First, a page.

Digital Resources of the Week: Focus on Shakespeare

This week, we’ll look at some websites and open-access journals that focus on the authorship question surrounding Shakespeare. Who was William Shakespeare? Did someone else write his works or contribute to them? Why consider whether the unschooled Shakespeare was really the playwright? As Shakespeare biographer Samuel Schoenbaum notes, “there is something incomprehensible about genius. Shakespeare was superhuman.”

Edward de Vere, 17th Earl of Oxford
Edward de Vere, 17th Earl of Oxford

PBS’ Frontline claims, in The Shakespeare Mystery, that Edward de Vere, a poet and highly educated earl, was the real Shakespeare. Various debates and further readings will help you make up your mind for yourself. The Shakespeare-Oxford Society is also “dedicated to researching and honoring the true bard,” Edward de Vere. Their Authorship FAQ and Information Library helps to clarify why so many people question Shakespeare’s authenticity as a writer.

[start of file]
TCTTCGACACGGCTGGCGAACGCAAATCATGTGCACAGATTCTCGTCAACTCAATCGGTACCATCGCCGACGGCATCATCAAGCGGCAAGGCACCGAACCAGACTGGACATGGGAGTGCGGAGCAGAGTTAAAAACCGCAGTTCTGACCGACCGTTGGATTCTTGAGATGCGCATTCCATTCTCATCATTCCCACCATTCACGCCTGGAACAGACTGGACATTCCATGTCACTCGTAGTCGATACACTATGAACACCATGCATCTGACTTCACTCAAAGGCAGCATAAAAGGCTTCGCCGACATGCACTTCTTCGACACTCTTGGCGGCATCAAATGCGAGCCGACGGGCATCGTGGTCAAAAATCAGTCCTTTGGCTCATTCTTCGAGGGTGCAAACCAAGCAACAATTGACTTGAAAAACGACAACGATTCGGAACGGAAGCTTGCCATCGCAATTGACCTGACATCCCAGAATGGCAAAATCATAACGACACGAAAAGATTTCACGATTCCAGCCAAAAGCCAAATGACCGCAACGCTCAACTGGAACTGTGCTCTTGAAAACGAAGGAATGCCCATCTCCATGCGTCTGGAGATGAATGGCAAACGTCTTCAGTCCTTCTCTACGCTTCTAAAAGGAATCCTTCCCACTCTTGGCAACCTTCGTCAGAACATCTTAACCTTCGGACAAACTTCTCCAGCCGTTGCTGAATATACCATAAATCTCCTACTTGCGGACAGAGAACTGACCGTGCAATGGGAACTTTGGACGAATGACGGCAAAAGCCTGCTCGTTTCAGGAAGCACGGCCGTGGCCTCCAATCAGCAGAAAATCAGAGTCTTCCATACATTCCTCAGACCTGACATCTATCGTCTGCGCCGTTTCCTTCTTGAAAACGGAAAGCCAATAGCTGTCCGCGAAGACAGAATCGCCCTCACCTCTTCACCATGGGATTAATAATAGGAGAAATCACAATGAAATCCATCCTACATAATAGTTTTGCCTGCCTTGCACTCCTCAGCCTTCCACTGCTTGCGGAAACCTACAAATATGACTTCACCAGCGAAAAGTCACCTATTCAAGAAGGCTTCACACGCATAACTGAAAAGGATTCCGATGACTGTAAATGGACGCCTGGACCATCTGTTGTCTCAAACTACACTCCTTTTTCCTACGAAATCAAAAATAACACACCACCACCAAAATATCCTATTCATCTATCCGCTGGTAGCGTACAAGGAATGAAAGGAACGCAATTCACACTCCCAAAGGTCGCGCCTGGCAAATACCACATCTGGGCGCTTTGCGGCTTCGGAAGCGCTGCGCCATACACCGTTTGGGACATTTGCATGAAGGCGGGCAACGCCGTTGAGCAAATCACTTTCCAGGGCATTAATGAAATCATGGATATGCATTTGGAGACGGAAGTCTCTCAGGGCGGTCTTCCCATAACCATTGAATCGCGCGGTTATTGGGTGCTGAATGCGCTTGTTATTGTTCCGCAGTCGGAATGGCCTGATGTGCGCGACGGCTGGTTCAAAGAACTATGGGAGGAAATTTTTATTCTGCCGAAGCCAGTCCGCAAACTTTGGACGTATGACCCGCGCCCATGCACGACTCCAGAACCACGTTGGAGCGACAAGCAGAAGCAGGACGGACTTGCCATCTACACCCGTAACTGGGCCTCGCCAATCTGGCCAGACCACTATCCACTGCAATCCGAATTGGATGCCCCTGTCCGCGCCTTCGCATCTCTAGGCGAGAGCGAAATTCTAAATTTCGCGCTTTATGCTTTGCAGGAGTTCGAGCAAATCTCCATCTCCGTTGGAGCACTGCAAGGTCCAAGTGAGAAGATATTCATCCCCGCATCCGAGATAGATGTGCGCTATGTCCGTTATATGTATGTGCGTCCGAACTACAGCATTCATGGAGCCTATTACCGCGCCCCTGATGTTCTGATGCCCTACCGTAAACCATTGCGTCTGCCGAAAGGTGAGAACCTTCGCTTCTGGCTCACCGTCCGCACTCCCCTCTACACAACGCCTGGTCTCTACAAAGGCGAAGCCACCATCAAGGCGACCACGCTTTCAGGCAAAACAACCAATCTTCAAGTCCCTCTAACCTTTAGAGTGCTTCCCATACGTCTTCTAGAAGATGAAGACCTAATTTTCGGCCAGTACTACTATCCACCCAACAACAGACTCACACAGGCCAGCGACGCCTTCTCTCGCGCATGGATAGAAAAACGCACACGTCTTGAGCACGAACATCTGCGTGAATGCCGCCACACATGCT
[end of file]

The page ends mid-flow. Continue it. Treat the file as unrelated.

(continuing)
Christopher Marlowe
Christopher Marlowe

Others believe Christopher Marlowe wrote much, if not all of Shakespeare’s work. The International Marlowe-Shakespeare Society was created by a group of scholars who have published works arguing in favor of Marlowe as our Elizabethan bard. They also have a terrific blog that keeps up to date on the controversy, citing excellent resources.

However, not everyone believes Shakespeare is too good to be true! Shakespeare Authorship is “dedicated to the proposition that Shakespeare wrote Shakespeare.” Designed much like a blog, Shakespeare Authorship refers to the readers to online resources intended to prove the author.

Want to learn more about this centuries-old debate? Search for Shakespeare William 1564 1616 Authorship in the UArts catalog.

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